Though dedicated to military requirements, Darpa has spawned commercial spin-offs that include the progenitor of the internet and Siri, Apple’s digital assistant. However, its contribution to US tech industry leadership lies less in its inventive genius than in America’s dynamic innovation ecosystem. Efficient technology diffusion channels, abundant capital, a risk-taking culture, simple bankruptcy procedures, a society that has long valued science and a large domestic market have all been the key factors enabling entrepreneurs to turn Darpa’s breakthroughs rapidly into big money-earners.
Britain’s biggest Achilles’ heel, by contrast, has been its patchy record in turning laboratory breakthroughs into competitive global businesses. As Johnson put it recently: “We must end the chasm between invention and application that means a brilliant British discovery disappears to California and becomes a billion dollar American company or a Chinese company.”
His answer is more muscular intervention by government. He plans a £1.5bn state-backed bail-out plan, including a £500m investment fund, for struggling small tech companies, and the use of preferential public procurement to generate business for them.
We have been here, or somewhere very like it, before. Previous British and European governments also relied heavily on state investment and preferential purchasing in an effort to build world-class tech industries. With few exceptions—the main British one being Rolls-Royce aero-engines—they failed. Instead, they often bred clientelism, incestuous relationships between government and business and pampered “national champion” companies that were giants at home and midgets abroad. All at great cost to taxpayers.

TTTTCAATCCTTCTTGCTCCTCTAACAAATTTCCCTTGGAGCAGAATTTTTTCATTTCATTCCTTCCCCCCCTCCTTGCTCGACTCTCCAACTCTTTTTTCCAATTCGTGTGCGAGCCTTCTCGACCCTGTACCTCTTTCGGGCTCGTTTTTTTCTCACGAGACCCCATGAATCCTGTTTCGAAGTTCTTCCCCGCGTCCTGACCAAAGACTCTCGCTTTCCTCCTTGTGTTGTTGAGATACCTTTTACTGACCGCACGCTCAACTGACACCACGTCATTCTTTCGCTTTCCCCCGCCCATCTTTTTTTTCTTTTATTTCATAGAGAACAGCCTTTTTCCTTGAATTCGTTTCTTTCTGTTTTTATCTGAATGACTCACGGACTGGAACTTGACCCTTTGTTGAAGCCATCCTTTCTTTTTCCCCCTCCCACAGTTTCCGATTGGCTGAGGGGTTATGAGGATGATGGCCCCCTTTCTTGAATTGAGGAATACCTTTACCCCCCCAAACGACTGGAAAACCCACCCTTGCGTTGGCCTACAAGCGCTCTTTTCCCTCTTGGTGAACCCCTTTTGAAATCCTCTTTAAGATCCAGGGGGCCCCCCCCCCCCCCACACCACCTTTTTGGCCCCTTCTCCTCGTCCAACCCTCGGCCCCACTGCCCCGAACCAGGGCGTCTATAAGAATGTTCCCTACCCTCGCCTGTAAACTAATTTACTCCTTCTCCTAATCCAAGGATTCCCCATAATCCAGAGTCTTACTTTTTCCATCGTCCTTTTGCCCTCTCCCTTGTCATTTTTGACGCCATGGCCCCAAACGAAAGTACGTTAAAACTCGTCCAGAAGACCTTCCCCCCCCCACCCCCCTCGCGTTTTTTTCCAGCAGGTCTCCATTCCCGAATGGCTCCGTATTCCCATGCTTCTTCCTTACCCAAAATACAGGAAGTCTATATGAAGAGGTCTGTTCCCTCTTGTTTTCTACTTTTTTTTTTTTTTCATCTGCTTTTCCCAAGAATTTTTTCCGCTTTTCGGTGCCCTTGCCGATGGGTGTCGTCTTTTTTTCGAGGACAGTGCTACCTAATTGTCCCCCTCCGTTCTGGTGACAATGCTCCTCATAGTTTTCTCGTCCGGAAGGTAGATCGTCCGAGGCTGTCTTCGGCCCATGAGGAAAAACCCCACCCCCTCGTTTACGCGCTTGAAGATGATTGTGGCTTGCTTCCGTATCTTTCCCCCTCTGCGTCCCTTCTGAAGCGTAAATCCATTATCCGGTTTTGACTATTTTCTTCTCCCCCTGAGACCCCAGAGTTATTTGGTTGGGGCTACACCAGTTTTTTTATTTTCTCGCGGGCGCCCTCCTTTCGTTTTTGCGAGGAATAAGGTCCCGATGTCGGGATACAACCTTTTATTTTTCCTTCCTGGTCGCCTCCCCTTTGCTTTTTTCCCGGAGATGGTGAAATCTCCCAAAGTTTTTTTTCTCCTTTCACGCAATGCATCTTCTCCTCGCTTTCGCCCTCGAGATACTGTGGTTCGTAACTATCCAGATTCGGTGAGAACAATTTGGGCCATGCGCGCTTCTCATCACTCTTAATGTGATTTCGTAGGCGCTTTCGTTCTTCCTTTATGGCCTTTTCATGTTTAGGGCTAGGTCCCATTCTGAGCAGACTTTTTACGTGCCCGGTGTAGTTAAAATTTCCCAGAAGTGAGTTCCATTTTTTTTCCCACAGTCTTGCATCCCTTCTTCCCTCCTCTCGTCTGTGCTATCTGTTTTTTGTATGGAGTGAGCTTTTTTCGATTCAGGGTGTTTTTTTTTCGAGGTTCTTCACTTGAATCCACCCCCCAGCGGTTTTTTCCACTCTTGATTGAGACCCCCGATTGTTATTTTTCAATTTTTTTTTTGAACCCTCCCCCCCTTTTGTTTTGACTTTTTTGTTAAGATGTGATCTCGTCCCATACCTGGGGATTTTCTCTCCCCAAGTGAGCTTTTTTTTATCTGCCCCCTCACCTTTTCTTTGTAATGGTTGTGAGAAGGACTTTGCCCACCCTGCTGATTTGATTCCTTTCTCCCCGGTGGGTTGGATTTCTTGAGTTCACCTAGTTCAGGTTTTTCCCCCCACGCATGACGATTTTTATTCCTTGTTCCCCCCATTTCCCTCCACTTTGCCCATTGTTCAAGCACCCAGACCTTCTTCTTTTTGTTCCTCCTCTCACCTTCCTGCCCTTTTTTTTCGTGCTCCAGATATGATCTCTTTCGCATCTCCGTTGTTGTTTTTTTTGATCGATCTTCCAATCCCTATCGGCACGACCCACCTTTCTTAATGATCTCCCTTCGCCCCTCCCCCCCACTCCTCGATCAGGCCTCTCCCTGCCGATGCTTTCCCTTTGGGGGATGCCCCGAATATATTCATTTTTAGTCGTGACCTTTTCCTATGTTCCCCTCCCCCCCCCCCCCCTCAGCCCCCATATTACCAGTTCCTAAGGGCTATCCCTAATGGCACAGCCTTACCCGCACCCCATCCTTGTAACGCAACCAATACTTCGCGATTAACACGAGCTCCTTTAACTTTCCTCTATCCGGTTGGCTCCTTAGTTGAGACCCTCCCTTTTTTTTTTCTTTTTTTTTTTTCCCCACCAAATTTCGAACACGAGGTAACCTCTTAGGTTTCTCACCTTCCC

The evidence to date offers no certainty that the Johnson administration will avoid the same pitfalls. Britain’s record of public procurement of large IT projects has been chequered at best. This government’s botched attempts to develop a Covid-19 contact-tracing app and its recent award, without competitive tendering, of large contracts for protective equipment to a confectionery wholesaler and a small pest control company with no obvious relevant experience scarcely suggest it is improving.
In time, Europe’s former leaders wearied of their costly and unsuccessful efforts to “pick winners.” Led by Margaret Thatcher, they abruptly changed course in the 1980s after concluding that the best way to re-energise their economies was to tear down national barriers, reduce state intervention, throw their national markets open to international competition and enable producers to achieve scale. The result was the single European market.
Today, Johnson and Cummings are determined to reverse that achievement by putting barriers between Britain and the single market back up again; jettisoning the extensive EU laws and regulations, many the result of British leadership, designed to keep it free and open; and severing links with EU institutions and scientific agencies.
Cummings is a history graduate, not a scientist. Instead of indulging in dreams of techno-nationalist glory, he should perhaps spend more time pondering lessons from recent British industrial history and the warning by George Santayana, the Spanish-American philosopher, that “those who cannot remember the past are condemned to repeat it.”